United Kingdom: Staff Concluding Statement of the 2024 Article IV Mission

May 21, 2024

A Concluding Statement describes the preliminary findings of IMF staff at the end of an official staff visit (or ‘mission’), in most cases to a member country. Missions are undertaken as part of regular (usually annual) consultations under Article IV of the IMF's Articles of Agreement, in the context of a request to use IMF resources (borrow from the IMF), as part of discussions of staff monitored programs, or as part of other staff monitoring of economic developments.

The authorities have consented to the publication of this statement. The views expressed in this statement are those of the IMF staff and do not necessarily represent the views of the IMF’s Executive Board. Based on the preliminary findings of this mission, staff will prepare a report that, subject to management approval, will be presented to the IMF Executive Board for discussion and decision.

Washington, DC: With growth recovering faster than expected, the UK economy is approaching a soft landing, following a mild technical recession in 2023. CPI inflation has fallen faster than was envisaged last year and is projected to return durably to target in early 2025. As monetary policy reaches an inflection point, the timing and pace of rate cuts must carefully balance the risks of premature and delayed easing. Fiscal policy has been appropriately tight, but difficult choices will need to be made over the medium term to stabilize public debt, given significant pressures on public services and critical investment needs. The banking system remains healthy, but continued vigilance of all banks is warranted. Maintaining progress on initiatives to better assess and mitigate risks stemming from non-bank financial institutions (NBFIs) is important. Further, ambitious, structural reforms to boost economic potential and living standards are urgently needed, with a focus on easing planning restrictions, addressing skills shortages and improving health outcomes. The UK should also stay the course on climate policies to realize the UK’s ambitious emission reduction targets.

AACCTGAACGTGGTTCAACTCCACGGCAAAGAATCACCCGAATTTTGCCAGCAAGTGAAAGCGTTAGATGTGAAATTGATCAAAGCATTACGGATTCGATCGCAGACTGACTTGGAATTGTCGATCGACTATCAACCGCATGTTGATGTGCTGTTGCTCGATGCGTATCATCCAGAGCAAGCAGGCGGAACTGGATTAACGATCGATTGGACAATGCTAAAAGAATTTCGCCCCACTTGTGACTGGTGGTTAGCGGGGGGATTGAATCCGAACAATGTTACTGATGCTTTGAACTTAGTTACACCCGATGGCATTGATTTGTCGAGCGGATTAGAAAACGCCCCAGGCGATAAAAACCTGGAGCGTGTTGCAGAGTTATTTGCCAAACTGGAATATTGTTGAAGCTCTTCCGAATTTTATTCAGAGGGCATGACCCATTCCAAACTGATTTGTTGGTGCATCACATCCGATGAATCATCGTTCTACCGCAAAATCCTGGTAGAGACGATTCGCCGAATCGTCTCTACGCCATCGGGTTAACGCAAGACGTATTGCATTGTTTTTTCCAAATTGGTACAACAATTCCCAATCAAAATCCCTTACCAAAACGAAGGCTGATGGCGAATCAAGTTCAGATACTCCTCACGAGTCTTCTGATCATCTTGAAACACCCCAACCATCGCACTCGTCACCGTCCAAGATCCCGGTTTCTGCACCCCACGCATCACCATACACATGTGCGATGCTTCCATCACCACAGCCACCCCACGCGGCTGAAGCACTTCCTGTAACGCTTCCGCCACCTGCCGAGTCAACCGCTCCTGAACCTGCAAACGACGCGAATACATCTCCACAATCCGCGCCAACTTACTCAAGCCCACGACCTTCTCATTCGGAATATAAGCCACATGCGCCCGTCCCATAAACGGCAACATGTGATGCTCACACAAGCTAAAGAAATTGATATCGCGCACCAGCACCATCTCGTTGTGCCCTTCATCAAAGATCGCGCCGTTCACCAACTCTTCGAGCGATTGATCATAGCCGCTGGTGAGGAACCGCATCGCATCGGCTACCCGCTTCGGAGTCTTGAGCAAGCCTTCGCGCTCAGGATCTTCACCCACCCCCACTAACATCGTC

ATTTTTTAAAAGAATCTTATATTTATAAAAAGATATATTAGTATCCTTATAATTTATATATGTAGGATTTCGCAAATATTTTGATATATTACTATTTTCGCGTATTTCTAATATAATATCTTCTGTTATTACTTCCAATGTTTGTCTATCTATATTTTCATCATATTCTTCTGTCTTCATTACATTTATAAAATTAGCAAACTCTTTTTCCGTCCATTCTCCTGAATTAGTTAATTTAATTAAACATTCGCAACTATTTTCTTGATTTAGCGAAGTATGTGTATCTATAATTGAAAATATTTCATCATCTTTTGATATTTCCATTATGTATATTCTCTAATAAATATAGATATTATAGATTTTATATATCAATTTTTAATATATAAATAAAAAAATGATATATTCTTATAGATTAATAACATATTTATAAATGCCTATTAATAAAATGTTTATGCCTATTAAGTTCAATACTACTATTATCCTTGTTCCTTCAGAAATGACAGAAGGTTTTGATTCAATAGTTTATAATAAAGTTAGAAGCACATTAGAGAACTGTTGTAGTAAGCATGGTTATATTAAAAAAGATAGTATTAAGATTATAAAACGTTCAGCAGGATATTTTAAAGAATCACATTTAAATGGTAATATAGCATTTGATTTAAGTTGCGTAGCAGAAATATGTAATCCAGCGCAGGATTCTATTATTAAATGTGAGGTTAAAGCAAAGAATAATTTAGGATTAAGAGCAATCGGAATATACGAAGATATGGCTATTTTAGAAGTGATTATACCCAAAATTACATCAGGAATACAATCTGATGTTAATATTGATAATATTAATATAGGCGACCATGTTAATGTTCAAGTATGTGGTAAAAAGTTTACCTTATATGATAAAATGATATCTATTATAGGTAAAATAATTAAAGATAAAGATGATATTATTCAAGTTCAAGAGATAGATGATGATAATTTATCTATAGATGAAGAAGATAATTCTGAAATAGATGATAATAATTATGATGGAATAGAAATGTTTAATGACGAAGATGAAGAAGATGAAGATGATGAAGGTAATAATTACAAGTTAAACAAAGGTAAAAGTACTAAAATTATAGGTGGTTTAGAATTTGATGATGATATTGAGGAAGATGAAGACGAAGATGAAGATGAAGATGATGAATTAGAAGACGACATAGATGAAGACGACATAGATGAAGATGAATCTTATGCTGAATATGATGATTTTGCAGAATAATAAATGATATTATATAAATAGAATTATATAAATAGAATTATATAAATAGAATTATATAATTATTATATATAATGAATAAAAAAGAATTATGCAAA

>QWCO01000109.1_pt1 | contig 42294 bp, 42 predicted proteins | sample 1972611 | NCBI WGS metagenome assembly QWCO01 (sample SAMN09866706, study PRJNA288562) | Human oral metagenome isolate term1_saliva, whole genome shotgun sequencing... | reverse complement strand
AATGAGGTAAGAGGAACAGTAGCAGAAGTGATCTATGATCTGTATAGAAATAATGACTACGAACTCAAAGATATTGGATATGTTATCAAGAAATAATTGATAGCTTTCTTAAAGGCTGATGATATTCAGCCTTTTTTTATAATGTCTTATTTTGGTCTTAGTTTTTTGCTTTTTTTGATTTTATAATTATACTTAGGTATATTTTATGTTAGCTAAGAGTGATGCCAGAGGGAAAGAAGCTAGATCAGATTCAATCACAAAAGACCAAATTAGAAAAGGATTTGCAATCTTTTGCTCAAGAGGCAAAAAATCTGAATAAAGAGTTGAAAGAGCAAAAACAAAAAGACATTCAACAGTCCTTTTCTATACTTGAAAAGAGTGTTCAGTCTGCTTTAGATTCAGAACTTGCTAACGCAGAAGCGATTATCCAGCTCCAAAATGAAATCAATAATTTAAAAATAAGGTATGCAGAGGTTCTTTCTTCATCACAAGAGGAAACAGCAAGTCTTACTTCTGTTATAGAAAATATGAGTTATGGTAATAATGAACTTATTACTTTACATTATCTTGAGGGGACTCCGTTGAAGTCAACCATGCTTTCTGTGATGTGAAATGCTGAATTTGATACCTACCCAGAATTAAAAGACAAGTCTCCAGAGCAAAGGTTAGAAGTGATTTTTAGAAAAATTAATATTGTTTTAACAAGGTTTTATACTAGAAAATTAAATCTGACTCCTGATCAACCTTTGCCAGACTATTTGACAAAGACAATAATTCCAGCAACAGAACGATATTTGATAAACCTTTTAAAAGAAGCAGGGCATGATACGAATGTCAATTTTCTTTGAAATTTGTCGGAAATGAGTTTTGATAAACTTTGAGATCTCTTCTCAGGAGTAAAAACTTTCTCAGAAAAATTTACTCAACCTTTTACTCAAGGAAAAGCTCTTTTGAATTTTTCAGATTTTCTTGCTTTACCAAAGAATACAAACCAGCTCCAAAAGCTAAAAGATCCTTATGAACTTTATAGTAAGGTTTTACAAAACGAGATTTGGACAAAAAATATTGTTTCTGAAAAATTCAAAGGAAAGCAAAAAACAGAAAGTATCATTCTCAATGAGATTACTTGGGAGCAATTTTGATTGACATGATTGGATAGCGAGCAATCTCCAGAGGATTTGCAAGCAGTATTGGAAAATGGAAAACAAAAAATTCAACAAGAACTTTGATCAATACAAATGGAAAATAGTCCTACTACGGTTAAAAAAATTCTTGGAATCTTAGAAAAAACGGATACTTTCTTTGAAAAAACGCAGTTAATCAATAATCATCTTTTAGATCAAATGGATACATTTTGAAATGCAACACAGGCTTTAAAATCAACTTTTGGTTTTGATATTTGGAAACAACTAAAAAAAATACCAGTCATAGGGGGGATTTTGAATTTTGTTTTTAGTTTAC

Recent economic developments and outlook

1. The UK economy is approaching a soft landing, with a recovery in growth expected in 2024, strengthening in 2025. Growth was 0.6 percent q/q in 2024Q1, marking a stronger-than-expected exit from the technical recession in the second half of 2023, which left full-year growth at 0.1 percent. Real GDP growth is now forecast at 0.7 percent in 2024 (a slight upgrade from the 0.5 percent in the April WEO), before rising to 1.5 percent in 2025 as disinflation buoys real incomes and financial conditions ease. Longer-term growth prospects – unchanged from the April WEO – remain subdued due to weak labor productivity and somewhat higher than expected inactivity levels due to long term illness, only partly offset by higher migration numbers. Reliable data on inactivity and unemployment are a pre-requisite for economic analysis and policymaking, underscoring the importance of ongoing efforts by the Office of National Statistics to improve the quality of its Labour Force Survey.